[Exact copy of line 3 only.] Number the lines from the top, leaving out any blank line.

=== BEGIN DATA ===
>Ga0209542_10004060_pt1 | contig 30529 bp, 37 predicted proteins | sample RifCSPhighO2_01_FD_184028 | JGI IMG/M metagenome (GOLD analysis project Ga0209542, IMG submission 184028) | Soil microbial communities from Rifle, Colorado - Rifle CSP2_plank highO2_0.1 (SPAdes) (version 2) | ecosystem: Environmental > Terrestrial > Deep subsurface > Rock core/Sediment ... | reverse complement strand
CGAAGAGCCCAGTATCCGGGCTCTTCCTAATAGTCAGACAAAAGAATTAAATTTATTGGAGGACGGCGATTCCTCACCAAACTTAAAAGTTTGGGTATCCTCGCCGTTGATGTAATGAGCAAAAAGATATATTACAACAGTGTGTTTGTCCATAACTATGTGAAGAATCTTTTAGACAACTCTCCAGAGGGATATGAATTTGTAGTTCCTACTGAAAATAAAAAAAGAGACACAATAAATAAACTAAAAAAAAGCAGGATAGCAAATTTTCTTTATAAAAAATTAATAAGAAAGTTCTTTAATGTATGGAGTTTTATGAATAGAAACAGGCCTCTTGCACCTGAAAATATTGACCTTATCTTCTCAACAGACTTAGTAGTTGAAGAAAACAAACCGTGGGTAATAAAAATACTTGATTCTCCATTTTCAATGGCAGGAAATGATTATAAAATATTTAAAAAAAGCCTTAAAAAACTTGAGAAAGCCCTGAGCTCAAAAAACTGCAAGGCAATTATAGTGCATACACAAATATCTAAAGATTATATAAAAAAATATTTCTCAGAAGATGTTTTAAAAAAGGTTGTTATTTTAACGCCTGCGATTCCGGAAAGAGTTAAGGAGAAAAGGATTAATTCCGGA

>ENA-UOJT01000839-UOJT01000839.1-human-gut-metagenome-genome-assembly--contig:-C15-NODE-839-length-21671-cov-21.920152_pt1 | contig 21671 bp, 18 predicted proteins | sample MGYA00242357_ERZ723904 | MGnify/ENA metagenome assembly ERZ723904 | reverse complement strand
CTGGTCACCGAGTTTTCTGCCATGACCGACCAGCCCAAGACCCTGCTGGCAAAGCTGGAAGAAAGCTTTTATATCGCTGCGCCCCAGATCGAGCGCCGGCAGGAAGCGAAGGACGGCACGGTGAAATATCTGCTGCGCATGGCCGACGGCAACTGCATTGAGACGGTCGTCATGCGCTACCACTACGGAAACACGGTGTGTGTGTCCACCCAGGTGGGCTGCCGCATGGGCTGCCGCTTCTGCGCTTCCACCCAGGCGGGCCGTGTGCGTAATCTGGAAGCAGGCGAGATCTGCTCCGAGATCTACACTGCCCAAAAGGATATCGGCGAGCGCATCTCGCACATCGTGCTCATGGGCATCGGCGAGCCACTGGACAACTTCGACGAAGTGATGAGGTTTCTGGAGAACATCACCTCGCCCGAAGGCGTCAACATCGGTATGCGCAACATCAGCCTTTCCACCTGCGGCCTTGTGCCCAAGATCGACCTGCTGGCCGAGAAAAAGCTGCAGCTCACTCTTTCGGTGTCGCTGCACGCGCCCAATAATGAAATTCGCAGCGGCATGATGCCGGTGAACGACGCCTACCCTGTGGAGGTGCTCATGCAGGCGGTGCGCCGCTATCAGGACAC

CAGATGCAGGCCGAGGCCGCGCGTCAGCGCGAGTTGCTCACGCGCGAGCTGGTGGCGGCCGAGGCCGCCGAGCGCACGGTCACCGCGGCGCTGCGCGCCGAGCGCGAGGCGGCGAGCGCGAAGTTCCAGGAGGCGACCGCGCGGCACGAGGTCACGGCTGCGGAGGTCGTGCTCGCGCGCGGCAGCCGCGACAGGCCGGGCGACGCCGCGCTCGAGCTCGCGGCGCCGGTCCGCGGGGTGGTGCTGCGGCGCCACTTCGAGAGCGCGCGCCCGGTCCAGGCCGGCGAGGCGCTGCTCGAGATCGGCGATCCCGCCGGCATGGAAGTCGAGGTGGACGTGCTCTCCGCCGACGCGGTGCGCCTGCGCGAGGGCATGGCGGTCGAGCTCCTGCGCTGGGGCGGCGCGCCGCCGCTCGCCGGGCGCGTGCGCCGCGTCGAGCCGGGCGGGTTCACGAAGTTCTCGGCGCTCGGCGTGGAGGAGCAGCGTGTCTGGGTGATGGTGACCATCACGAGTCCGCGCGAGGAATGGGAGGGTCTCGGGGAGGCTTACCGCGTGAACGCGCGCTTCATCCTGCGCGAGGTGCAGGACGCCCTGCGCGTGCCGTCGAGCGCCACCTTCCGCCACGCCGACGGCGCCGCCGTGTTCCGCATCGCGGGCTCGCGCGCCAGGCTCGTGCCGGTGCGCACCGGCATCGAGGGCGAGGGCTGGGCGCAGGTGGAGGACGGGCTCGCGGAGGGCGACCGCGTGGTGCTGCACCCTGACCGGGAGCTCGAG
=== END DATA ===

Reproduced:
>ENA-UOJT01000839-UOJT01000839.1-human-gut-metagenome-genome-assembly--contig:-C15-NODE-839-length-21671-cov-21.920152_pt1 | contig 21671 bp, 18 predicted proteins | sample MGYA00242357_ERZ723904 | MGnify/ENA metagenome assembly ERZ723904 | reverse complement strand